[sf-lug] Fw: Another volunteer & next steps

Jeff Bragg jackofnotrades at gmail.com
Tue Jun 19 14:29:29 PDT 2007

DD could simplify the repetitive aspects of imaging the machines, but it's
ugly, and not particularly fast; it also requires that the destination drive
be at least as big as the source drive, and any extra space on the
destination drive will be rendered unusable (outside parameters of partition
table).  Using PXE it would be possible to largely automate this, but it
would require a dedicated machine running TFTP and housing a copy of the
desired image.  I've never set one up to do this, but it doesn't appear to
be terribly difficult; for only 15 machines, the process of setting up a
build automation system would need to be pretty trivial to be worthwhile
(except as a learning exercise).

On 6/19/07, Romel Jacinto <penguin at techbandit.com> wrote:
> On Tue, 19 Jun 2007, Tom Haddon wrote:
> >> 1. Evaluation with housing project about what their specific
> application
> >> needs are.
> >
> > This one's kind of key, and will really determine if the project's a
> > success or failure. For instance, if they __need__ Quickbooks then we're
> > out of luck. Michael, are you planning to do this with Kami, or has it
> > been determined already?
> I wasn't thinking of such a specialized application like Quickbooks, but
> had more in mind more general user applications that may be wanted, i.e.
> listening/watching multimedia or DVD's (may need to install codecs and add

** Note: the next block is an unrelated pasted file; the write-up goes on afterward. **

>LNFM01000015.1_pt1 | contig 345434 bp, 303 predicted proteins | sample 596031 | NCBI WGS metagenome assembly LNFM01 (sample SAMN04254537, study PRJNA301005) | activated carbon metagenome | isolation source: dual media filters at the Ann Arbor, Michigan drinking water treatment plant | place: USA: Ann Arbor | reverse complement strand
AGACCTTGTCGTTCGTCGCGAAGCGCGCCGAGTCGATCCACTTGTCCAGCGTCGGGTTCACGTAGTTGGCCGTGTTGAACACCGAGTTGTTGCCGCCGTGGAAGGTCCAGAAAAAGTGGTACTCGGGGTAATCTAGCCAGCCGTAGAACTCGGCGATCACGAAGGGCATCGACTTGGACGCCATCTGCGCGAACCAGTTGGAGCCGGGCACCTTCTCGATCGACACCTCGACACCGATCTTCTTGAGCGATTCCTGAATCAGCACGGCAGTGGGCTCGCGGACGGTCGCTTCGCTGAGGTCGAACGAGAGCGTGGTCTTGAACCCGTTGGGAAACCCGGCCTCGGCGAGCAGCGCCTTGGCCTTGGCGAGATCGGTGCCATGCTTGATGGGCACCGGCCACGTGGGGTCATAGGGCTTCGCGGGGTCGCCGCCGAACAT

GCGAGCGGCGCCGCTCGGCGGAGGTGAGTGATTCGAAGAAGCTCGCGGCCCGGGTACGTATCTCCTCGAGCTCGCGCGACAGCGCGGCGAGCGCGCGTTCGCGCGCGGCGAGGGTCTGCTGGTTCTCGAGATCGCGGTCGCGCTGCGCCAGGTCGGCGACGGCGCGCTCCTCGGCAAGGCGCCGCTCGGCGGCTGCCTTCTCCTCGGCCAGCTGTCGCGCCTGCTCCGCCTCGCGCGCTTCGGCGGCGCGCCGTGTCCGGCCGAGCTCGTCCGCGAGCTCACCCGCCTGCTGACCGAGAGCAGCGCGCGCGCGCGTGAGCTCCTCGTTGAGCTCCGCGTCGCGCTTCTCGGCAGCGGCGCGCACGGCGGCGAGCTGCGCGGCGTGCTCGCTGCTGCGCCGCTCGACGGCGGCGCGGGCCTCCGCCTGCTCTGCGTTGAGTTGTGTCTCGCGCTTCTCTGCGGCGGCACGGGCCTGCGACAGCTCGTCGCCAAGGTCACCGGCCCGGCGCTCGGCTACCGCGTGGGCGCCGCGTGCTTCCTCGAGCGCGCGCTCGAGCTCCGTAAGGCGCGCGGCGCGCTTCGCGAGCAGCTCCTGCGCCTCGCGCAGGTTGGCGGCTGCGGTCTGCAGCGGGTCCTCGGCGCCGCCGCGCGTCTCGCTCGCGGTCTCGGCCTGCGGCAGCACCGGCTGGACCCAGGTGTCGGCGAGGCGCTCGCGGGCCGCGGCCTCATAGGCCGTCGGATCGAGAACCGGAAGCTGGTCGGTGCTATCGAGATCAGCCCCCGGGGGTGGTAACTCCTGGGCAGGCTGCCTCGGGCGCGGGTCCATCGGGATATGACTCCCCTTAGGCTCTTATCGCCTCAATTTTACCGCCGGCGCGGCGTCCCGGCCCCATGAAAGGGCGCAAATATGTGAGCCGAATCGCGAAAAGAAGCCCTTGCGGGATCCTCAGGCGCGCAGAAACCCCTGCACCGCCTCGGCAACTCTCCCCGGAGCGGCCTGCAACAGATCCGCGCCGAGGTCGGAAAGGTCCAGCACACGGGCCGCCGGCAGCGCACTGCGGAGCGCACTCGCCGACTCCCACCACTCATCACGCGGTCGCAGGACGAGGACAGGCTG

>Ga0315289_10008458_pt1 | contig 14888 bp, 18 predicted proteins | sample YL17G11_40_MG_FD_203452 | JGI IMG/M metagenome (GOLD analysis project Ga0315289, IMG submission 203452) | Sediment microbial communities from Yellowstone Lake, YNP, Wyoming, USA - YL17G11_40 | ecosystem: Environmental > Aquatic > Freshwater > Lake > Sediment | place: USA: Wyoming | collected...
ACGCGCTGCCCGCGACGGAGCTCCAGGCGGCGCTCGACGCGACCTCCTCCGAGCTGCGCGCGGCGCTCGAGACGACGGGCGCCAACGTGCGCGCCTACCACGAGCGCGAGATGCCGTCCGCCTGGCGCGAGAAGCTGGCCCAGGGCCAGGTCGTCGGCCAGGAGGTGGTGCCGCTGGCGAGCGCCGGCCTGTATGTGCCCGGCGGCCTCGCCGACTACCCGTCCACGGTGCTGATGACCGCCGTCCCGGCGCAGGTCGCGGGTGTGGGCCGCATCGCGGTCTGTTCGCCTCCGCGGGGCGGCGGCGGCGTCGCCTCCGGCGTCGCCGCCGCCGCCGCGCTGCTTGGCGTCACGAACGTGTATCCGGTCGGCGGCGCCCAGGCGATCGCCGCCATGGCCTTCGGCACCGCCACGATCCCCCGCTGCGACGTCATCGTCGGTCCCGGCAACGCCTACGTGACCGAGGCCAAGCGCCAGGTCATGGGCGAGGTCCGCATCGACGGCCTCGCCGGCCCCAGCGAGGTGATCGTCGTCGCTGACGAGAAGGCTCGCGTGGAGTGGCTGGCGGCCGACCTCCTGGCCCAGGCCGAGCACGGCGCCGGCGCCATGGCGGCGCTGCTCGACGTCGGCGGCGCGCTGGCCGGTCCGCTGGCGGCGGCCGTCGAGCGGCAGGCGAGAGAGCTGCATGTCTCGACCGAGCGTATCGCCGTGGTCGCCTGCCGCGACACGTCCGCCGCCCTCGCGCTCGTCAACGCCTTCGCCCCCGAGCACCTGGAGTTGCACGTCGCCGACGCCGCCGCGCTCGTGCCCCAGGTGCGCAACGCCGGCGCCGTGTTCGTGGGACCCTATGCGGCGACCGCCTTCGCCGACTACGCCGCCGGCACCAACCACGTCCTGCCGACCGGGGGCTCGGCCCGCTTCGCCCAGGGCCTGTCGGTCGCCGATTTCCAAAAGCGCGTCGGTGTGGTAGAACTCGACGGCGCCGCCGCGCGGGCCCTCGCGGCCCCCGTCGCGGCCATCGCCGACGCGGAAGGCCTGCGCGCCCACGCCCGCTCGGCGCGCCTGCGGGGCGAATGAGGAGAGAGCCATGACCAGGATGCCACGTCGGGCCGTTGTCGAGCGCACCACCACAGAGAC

> relevant repositories).
> >> 2. Training for computer lab managers.
> >
> > Wasn't aware there were computer lab managers. Maybe they could be
> > trained (if necessary) to train the end users so that we aren't
> > duplicating effort. Are they going to be responsible for ongoing
> > maintenance of the machines/applying security updates, backups, etc.?
> I don't know for a fact that there is a lab manager, it was an
> assumption.
> Personally I think there has to be a someone in that community
> who can take a leadership role in maintaining the computers.
> I think of it as sustainable computing: we teach someone who can teach
> others.
> Setting up computers without a long-term support plan is a recipe that
> doesn't have a high probability of succeeding.
> > I'm not familiar with imaging technologies myself, but think if there
> > are folks with the knowledge to do that, it'd be a great approach.
> I only brought imaging up because of the number of computers to be setup.
> In my mind once the base set of applications and other user-specified
> configurations are set, that image can be deployed onto the other
> computers since the hardware is essentially identical.
> Might save time, but more importantly there is a known standard
> configuration; this can save time and effort when performing
> maintenance down the road.
> I'm most familiar with imaging technologies used on proprietary operating
> systems, but I'd like to learn about implementing imaging in the
> open-source world.
> I've used G4U on occasion as a quick and dirty backup,
> but have not used it in a mass deployment situation.
> --
> Romel
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